Calculating the strike force of any given linear actuator has to begin with the user calculating the translational force needed to move any given load (remembering that linear actuators can be tweaked to bear different loads). To calculate the force in a linear actuator, the user needs to consider four separate elements in each equation: the mass which is being moved, the friction which will be created, the gravity of the earth, and whether any other counter-forces exist that will affect linear actuator force either positively or negatively. Every element has its place when it comes to calculating the force needed for a linear actuator, because without each element, the overall equation won’t work properly. This article will walk readers through the process, while also providing a sample equation to see.
Variables that you will need for actuator force calculation
There are a variety of terms and variables that people need to understand before they attempt to determine the force on a linear actuator. They are as follows:
Linear Actuator Force Calculation Process
The sample calculation will show readers how to calculate the force of a linear actuator when it needs to thrust two hundred pounds of mass a full eight inches within a time limit of two seconds. Our readers need to work from the assumption that the load which needs to be moved is inclined at thirty degrees, meaning that the leaning coefficient of friction will be 0.15. While doing this linear actuator force calculation, readers should also work from the assumption that there is an opposing force of twenty five pounds working against the actuator.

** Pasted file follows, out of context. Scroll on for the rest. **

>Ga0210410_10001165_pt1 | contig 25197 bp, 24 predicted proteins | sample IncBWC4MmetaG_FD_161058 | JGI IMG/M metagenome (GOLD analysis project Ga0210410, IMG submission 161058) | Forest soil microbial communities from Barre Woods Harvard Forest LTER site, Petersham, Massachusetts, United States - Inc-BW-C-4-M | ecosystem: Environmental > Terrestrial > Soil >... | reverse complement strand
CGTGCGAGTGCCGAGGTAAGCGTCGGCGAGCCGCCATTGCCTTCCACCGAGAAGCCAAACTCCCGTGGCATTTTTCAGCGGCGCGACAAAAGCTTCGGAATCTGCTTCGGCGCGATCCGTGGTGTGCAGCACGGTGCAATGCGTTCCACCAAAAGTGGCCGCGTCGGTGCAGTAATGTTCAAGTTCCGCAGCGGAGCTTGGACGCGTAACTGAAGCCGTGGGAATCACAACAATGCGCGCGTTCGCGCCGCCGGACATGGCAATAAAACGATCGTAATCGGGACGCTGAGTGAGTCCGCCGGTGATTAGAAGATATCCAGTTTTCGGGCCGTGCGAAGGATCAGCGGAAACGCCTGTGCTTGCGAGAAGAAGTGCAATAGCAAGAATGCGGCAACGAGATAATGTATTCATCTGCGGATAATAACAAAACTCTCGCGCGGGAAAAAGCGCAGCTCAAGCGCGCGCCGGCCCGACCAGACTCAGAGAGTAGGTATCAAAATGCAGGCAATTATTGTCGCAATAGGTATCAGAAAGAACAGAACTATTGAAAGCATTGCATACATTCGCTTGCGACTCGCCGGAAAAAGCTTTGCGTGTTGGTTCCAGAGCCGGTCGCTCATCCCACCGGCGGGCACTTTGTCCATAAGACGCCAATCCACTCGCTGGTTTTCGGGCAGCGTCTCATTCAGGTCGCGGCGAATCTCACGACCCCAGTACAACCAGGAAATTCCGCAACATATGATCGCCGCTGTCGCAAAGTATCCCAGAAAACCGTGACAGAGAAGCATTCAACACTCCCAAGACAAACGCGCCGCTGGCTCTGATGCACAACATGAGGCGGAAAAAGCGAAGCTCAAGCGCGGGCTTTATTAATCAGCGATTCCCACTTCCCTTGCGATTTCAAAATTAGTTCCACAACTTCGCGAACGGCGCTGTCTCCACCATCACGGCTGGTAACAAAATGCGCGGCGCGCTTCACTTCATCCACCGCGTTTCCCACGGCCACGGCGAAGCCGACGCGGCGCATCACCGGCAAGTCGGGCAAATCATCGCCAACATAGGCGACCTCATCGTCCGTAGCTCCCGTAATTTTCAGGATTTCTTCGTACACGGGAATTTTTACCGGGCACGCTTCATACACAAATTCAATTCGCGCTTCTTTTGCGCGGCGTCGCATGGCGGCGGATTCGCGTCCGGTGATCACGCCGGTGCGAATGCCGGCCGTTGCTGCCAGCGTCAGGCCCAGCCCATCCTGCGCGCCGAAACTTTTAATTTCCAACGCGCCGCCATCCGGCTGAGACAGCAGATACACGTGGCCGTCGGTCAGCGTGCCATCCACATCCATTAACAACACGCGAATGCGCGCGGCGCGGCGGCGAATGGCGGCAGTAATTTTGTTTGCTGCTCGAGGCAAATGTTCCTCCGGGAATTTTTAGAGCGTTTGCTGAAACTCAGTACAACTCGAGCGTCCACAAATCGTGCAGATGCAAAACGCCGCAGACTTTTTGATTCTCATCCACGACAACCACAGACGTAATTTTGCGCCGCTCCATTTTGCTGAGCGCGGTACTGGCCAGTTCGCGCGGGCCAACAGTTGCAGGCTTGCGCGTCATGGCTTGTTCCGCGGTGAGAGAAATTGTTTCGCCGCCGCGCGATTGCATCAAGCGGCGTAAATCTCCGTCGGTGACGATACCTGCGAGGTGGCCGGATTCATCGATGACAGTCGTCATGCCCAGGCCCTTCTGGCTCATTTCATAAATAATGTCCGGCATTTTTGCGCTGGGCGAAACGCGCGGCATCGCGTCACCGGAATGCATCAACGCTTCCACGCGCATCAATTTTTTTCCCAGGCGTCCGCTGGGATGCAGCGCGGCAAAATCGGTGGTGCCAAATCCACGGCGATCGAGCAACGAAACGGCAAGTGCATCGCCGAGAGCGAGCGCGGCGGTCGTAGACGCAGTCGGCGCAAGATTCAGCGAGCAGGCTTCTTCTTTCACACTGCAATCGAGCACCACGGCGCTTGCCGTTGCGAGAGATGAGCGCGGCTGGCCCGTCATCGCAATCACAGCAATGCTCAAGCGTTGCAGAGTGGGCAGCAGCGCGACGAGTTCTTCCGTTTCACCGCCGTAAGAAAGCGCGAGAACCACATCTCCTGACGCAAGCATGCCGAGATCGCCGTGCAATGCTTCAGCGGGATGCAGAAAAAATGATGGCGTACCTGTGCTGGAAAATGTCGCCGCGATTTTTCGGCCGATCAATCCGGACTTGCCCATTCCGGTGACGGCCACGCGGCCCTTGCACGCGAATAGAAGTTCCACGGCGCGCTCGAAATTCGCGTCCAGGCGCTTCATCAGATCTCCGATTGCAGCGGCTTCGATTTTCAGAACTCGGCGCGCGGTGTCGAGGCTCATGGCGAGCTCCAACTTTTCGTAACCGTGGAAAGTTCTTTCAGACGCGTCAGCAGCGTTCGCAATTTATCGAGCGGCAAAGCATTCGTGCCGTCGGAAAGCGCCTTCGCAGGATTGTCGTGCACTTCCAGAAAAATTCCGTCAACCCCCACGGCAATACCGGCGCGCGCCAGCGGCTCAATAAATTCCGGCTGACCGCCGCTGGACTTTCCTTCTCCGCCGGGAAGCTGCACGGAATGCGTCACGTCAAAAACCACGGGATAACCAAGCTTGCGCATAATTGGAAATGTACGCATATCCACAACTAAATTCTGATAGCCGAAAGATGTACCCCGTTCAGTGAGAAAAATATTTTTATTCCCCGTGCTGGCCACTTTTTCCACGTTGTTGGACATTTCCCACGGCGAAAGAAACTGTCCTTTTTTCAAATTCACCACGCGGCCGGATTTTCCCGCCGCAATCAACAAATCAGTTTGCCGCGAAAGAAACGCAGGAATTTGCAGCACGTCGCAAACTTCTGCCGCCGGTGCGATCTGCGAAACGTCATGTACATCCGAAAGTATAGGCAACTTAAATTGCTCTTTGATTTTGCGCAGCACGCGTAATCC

Calculating total force is the first step in the equation for determining which size of linear actuator would be best. As has been said previously, this consists of putting together four elements to come up with a proper answer, namely friction, acceleration, gravity and applied force. The actual equation to calculate linear actuator force is as follows:
When this equation has been done, the next area to move onto is calculating the total force equation, which normally takes such forms as this:
Finally, the last phase of the equation is using the numbers given in this equation, as follows:
When all numbers are used correctly, the final equation should take on a form similar to the following:
The actual calculation gives us an answer to the question about linear actuator force, which is:
Conclusions Deduced From the Calculation Linear Actuator Force
With the equation fully written out and worked through, a linear actuator to suit the task can be chosen, or an existing one can be tweaked. This equation shows that an actuator should have a rating of up to two hundred pounds in order to be properly effective. Ideally, for this kind of load, a standard 12 volt linear actuator will be picked.
Convert Linear Actuator Force from Ibf to N (Convert Pounds-Force into Newtons)
In case you need to convert the result of the calculation from pound-force (lbf) to Newton (N) remember that one pound force equals 4.45 Newtons. It means:
1 lbf = 4.45 N
From the example above we got a result in 171.73 lbf. So in Newtons, it will be 764 N (171.73 * 4.45).
When it comes to measuring variables for tasks ahead, professionals always make sure that they have the calculations done as accurately as possible, as it is the calculations which will make or break the equations and overall work being done. Just having a good estimate is not enough in this type of work – if there is a known quantity of either pound force of Newtons, then that has to be accurately converted into other variables. If it is not, there is a chance that the experiment or the equation will fail.